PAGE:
I’ve missed more than 9,000 shots in my career. I’ve lost almost 300 games. Twenty-six times I’ve been trusted to take the game-winning shot and missed. I’ve failed over and over and over again in my life. And that is why I succeed.
Failure. It sounds like a total loss--maybe even loaded with shame, disappointment, crumbled self-worth. But failure is actually a key element of success. Many “successful” people, from Michael Jordan to Winston Churchill, have waxed poetic about the insights they’ve gained from falling short. Einstein even said, “Failure is success in progress.”
The key here is knowing the difference between destructive failure and productive struggle.
Let’s take the common example of a student who is struggling in math. The school decides the best course of action is to pile on more math. This student now has algebra, at which she was already struggling, plus a math tutor, plus extra math homework. Instead of everyone learning from the student’s math struggle and growing (Maybe the teacher wasn’t approaching the subject well? Maybe the student is stressed out in other areas? Maybe the student really missed taking art and was unhappy to be at school?), they continued down the path of destructive failure. Now the student is struggling, but also hates math, has decided she’s a complete failure, and never wants to discuss numbers again. Period. Finito. The hallmark of destructive failure is that it leads to a sense of inadequacy. The student now blames herself.
What if this had become a productive struggle instead? The math teacher realized this student was having a hard time and altered the curriculum in a way that made sense. The teacher discovered how much this student loved art, and he decided to teach math through art. Now the student can see numbers in a whole new way, has more art in her day, and is happier to be at school. Success in math has led to a boost in self confidence for the student, plus bonus growth for the teacher. Productive struggles are vital if we want to evolve and become empowered.
Unfortunately, students frequently experience destructive failures in these situations. On top of that, they’re afraid to take risks and fail, even in subjects they love and understand. Part of this is the extrinsic motivation present in our modern school system. Students are trained to work solely for good grades. If they have those--or if they believe grades are the be all end all--they don’t want to risk their GPA. This risk aversion has bled over into every area of their lives, and they nearly always play it safe. When you don’t take risks, you don’t fall. And if you don’t fall, you can’t find a new way to get back up.
What’s interesting is when a student learns to listen to intrinsic motivation, they can actually surpass students who are just working for grades. Student A and Student B enter a classroom. Student A has more inherent skill. But Student B is willing to take chances. Because Student B pushes himself out of comfort zones, he’s able to grow more than Student A. Student A has a good grade, but they haven’t really improved much. Shouldn’t we be pushing for more Student B’s instead of churning out more Student A’s?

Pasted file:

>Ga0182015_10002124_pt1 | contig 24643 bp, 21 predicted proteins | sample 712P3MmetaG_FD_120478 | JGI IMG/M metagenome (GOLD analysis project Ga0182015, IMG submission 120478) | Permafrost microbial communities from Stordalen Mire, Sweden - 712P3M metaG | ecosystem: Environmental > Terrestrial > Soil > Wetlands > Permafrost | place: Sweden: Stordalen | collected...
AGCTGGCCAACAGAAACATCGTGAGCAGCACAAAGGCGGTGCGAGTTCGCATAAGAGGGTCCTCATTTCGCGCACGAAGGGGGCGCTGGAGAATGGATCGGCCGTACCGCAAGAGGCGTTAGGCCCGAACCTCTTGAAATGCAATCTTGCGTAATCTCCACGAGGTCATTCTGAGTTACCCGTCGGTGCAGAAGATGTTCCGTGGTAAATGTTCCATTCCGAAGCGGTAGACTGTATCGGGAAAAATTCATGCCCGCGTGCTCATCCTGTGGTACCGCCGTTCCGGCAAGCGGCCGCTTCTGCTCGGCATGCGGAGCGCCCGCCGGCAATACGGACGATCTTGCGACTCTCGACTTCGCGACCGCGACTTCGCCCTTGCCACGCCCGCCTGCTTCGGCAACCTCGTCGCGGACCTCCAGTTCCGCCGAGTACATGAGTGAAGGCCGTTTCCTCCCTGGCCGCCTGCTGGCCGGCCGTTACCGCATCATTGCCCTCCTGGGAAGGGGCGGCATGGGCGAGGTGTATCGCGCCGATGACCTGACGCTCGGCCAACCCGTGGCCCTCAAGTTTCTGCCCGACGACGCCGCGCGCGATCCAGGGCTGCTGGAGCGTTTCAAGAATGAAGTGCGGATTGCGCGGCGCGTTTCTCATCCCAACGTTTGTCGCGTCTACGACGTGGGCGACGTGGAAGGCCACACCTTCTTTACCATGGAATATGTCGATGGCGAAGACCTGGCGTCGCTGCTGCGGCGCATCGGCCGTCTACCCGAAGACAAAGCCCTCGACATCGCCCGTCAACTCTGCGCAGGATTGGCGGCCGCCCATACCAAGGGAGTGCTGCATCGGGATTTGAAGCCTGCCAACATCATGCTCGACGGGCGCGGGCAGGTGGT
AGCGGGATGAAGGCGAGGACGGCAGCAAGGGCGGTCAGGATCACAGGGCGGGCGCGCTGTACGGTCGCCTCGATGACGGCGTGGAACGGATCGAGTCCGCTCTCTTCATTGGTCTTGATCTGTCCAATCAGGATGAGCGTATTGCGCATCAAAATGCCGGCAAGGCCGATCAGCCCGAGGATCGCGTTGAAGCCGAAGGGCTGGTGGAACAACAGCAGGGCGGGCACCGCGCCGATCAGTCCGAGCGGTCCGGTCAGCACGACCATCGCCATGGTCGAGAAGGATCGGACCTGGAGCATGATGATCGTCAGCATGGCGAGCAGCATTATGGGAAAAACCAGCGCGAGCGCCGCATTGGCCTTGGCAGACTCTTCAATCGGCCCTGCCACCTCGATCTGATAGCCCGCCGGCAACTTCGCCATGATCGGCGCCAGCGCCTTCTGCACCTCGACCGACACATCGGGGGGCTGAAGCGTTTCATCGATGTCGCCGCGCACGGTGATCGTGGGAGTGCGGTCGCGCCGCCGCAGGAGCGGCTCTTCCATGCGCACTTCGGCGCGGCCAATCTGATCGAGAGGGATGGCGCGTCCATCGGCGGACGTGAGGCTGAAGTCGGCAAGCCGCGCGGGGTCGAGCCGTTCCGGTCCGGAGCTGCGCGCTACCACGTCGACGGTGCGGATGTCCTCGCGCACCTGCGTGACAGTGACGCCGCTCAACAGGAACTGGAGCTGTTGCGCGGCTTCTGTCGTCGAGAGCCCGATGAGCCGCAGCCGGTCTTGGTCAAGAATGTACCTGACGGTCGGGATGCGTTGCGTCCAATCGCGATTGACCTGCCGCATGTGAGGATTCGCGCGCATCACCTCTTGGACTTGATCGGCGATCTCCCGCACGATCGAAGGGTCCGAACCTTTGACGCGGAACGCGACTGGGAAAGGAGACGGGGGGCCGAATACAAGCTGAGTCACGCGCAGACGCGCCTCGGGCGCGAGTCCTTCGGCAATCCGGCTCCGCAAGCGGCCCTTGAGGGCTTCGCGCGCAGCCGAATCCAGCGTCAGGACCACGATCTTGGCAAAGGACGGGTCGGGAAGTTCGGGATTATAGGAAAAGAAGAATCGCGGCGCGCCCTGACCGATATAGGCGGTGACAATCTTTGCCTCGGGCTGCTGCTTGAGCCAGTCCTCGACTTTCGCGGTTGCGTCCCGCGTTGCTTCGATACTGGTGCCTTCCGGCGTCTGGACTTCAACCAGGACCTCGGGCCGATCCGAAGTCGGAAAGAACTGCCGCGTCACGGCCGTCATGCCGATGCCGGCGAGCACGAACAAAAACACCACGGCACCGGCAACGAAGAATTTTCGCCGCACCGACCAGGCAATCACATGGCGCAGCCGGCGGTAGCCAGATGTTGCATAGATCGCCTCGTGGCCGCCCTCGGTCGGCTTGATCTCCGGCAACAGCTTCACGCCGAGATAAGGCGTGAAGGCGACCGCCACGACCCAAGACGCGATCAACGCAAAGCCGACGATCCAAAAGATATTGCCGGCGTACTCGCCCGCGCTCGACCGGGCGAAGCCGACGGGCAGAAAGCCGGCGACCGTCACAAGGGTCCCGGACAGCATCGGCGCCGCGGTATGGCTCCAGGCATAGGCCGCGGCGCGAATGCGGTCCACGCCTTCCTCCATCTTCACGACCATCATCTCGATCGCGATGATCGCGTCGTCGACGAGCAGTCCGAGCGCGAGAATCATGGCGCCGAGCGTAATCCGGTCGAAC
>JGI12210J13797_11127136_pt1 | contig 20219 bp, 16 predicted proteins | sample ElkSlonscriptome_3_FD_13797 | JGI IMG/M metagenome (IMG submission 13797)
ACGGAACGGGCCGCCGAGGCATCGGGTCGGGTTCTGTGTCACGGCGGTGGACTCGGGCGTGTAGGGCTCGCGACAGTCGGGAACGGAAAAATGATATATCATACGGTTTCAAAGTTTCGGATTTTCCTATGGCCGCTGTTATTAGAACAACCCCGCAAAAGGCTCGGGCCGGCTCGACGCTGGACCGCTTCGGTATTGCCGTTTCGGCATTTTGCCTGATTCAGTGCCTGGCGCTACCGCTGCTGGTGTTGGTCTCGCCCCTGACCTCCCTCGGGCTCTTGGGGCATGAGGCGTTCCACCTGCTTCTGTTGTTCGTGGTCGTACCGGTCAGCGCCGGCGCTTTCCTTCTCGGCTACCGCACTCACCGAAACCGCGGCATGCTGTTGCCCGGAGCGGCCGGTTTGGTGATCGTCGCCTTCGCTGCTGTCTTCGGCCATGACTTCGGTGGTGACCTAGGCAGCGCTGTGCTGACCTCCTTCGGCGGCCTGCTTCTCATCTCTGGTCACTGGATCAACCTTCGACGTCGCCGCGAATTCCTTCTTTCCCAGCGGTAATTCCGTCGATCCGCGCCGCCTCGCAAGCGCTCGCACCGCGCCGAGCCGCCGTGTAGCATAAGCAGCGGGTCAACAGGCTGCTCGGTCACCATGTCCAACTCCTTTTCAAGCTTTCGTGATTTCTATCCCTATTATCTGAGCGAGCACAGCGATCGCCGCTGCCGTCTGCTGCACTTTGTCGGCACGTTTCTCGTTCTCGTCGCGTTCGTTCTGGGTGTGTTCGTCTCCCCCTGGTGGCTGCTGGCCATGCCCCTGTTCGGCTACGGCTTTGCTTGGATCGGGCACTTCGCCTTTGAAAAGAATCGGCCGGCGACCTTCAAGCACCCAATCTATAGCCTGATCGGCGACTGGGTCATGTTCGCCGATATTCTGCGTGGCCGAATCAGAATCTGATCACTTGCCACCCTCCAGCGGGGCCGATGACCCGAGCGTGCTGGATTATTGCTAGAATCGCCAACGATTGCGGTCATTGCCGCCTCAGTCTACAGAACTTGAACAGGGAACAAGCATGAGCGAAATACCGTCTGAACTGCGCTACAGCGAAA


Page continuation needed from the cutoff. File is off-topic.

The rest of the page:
Of course, I used to be a Student A. Thankfully, taking a bunch of art classes exposed me to critique. Tons of students (and adults, let’s be honest) fear critique because it can be rough on the self esteem. But over time, I started craving critique. I could take those comments and suggestions about my art and use them to get to the next level. I started painting and photographing in new and improved ways. If we start integrating critique into early education, students will grow up learning to experience and enjoy feedback. Even the negative, albeit constructive, kind.
It seems there might be some truth behind that buzzword: grit. Angela Duckworth, basically the queen of grit, defines this quality as “a combination of passion and perseverance for very long term goals.” If we help students develop grit at an early age, they’ll have the desire to see things through. To not give up. To learn from failures and adopt a growth mindset. But how do we do it? After all, it sounds less straightforward than a photo lesson plan.
According to Mary Cay Ricci, we should first focus on the environment: how we treat and prime students for these grit-focused behaviors, setting expectations: how we expect students to fail and respond. We use the vocabulary: how students describe their learning experiences in detail, actively creating healthy struggle: how students are appropriately challenged, monitoring the experience and focusing on the process: how we make sure to jump in when students are leaving the goldilocks zone of challenge--the window of opportunity between, “This is getting hard” and “I quit.” Then we must allow students ample time to reflect: too often I see teachers rushing to the next lesson without pausing for reflection. Without this step, students won’t truly absorb the experience.
In my classroom, I highlight the students who struggled and grew through the process, rather than just the predominantly high achievers. I ask students to vocalize their struggles and we collectively problem solve with the student. Not only do students grow from their own experiences and failures, but we’re all able to learn from each other’s struggles and successes.
It’s important to coach students through tough assignments so they can appreciate mistakes. When they see errors as a sign of weakness or incompetence, they’re likely to make more mistakes. But if we help them make room for wrong answers, they’ll learn to have successful failures and a true growth mindset.